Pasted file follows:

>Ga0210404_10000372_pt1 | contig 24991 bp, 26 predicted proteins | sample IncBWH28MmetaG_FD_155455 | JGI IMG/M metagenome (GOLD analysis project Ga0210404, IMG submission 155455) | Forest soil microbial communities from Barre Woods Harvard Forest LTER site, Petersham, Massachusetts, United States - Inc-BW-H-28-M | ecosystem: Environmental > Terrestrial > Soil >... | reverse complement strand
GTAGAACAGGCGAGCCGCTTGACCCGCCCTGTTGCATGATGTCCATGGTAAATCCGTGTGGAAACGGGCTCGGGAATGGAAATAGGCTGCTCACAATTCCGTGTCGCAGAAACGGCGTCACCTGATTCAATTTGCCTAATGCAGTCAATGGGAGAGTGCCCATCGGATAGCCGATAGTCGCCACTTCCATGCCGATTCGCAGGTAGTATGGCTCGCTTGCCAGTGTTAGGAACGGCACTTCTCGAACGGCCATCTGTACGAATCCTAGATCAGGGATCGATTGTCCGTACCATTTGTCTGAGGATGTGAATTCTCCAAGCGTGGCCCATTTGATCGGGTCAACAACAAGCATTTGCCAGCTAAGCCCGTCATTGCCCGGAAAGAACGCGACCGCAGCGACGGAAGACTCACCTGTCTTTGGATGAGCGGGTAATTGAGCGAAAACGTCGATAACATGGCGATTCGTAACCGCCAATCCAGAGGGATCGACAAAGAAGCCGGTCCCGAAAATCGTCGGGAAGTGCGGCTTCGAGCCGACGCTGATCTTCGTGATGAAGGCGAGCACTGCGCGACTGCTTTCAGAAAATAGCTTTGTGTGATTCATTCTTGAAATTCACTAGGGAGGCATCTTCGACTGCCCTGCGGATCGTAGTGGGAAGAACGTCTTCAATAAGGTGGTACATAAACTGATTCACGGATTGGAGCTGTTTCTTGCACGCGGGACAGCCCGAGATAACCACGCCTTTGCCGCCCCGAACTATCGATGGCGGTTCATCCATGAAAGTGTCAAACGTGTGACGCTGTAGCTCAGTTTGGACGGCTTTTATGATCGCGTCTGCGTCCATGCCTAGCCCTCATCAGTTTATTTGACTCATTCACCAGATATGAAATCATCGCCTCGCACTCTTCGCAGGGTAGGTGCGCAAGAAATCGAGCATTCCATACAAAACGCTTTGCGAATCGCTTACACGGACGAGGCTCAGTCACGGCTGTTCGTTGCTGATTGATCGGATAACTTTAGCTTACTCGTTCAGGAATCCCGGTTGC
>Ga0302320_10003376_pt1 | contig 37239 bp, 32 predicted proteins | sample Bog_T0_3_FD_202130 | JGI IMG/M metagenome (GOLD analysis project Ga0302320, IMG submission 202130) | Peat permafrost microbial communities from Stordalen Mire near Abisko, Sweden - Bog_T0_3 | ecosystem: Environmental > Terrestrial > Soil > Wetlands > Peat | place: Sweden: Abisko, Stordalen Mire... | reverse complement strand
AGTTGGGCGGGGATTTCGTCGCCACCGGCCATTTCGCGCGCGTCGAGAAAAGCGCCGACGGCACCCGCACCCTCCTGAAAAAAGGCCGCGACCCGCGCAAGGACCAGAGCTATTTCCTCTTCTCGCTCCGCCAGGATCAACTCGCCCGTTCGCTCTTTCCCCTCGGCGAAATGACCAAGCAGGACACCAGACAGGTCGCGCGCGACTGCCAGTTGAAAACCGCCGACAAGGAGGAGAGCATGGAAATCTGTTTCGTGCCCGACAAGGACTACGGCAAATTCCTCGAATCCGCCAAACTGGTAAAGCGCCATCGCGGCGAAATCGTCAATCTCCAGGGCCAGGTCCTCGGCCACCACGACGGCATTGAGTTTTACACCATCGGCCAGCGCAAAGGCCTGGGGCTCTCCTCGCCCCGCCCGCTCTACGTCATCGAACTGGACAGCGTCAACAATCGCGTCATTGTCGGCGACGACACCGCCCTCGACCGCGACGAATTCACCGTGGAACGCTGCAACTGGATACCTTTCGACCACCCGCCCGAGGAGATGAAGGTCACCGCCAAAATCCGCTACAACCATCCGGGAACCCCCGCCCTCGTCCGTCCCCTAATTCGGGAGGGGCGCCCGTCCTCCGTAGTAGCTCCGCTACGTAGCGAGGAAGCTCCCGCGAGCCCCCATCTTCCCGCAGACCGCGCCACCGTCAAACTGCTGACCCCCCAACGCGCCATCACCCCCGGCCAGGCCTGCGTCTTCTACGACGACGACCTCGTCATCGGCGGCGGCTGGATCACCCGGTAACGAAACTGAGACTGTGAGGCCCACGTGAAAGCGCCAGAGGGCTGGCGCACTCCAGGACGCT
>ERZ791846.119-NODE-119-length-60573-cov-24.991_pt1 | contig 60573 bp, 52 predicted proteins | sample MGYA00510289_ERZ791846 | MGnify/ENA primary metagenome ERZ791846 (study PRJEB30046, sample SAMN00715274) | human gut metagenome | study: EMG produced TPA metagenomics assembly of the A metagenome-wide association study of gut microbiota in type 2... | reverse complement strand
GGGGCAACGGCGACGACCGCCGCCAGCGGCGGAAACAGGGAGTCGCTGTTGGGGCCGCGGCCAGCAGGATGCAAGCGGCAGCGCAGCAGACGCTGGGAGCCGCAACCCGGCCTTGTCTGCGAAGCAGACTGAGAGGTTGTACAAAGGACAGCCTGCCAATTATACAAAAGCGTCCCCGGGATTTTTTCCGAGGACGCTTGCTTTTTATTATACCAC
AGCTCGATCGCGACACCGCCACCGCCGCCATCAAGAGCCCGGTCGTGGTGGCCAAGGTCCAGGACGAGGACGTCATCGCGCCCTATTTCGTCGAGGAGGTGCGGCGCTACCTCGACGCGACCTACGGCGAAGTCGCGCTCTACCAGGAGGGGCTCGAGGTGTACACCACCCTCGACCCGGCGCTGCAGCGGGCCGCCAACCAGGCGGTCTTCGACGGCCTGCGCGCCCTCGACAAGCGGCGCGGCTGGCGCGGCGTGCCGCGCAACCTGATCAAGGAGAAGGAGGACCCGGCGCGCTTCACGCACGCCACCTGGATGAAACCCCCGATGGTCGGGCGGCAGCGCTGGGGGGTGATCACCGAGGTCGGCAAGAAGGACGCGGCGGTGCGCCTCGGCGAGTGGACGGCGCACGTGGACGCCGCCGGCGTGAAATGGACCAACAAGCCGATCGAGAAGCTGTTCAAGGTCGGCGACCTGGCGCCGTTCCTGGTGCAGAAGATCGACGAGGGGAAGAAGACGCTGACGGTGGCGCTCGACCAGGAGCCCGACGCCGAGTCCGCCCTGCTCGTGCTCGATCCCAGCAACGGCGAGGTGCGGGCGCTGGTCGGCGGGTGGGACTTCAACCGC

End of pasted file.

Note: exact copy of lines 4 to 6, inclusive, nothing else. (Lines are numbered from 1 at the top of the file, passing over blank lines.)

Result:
AGTTGGGCGGGGATTTCGTCGCCACCGGCCATTTCGCGCGCGTCGAGAAAAGCGCCGACGGCACCCGCACCCTCCTGAAAAAAGGCCGCGACCCGCGCAAGGACCAGAGCTATTTCCTCTTCTCGCTCCGCCAGGATCAACTCGCCCGTTCGCTCTTTCCCCTCGGCGAAATGACCAAGCAGGACACCAGACAGGTCGCGCGCGACTGCCAGTTGAAAACCGCCGACAAGGAGGAGAGCATGGAAATCTGTTTCGTGCCCGACAAGGACTACGGCAAATTCCTCGAATCCGCCAAACTGGTAAAGCGCCATCGCGGCGAAATCGTCAATCTCCAGGGCCAGGTCCTCGGCCACCACGACGGCATTGAGTTTTACACCATCGGCCAGCGCAAAGGCCTGGGGCTCTCCTCGCCCCGCCCGCTCTACGTCATCGAACTGGACAGCGTCAACAATCGCGTCATTGTCGGCGACGACACCGCCCTCGACCGCGACGAATTCACCGTGGAACGCTGCAACTGGATACCTTTCGACCACCCGCCCGAGGAGATGAAGGTCACCGCCAAAATCCGCTACAACCATCCGGGAACCCCCGCCCTCGTCCGTCCCCTAATTCGGGAGGGGCGCCCGTCCTCCGTAGTAGCTCCGCTACGTAGCGAGGAAGCTCCCGCGAGCCCCCATCTTCCCGCAGACCGCGCCACCGTCAAACTGCTGACCCCCCAACGCGCCATCACCCCCGGCCAGGCCTGCGTCTTCTACGACGACGACCTCGTCATCGGCGGCGGCTGGATCACCCGGTAACGAAACTGAGACTGTGAGGCCCACGTGAAAGCGCCAGAGGGCTGGCGCACTCCAGGACGCT
>ERZ791846.119-NODE-119-length-60573-cov-24.991_pt1 | contig 60573 bp, 52 predicted proteins | sample MGYA00510289_ERZ791846 | MGnify/ENA primary metagenome ERZ791846 (study PRJEB30046, sample SAMN00715274) | human gut metagenome | study: EMG produced TPA metagenomics assembly of the A metagenome-wide association study of gut microbiota in type 2... | reverse complement strand
GGGGCAACGGCGACGACCGCCGCCAGCGGCGGAAACAGGGAGTCGCTGTTGGGGCCGCGGCCAGCAGGATGCAAGCGGCAGCGCAGCAGACGCTGGGAGCCGCAACCCGGCCTTGTCTGCGAAGCAGACTGAGAGGTTGTACAAAGGACAGCCTGCCAATTATACAAAAGCGTCCCCGGGATTTTTTCCGAGGACGCTTGCTTTTTATTATACCAC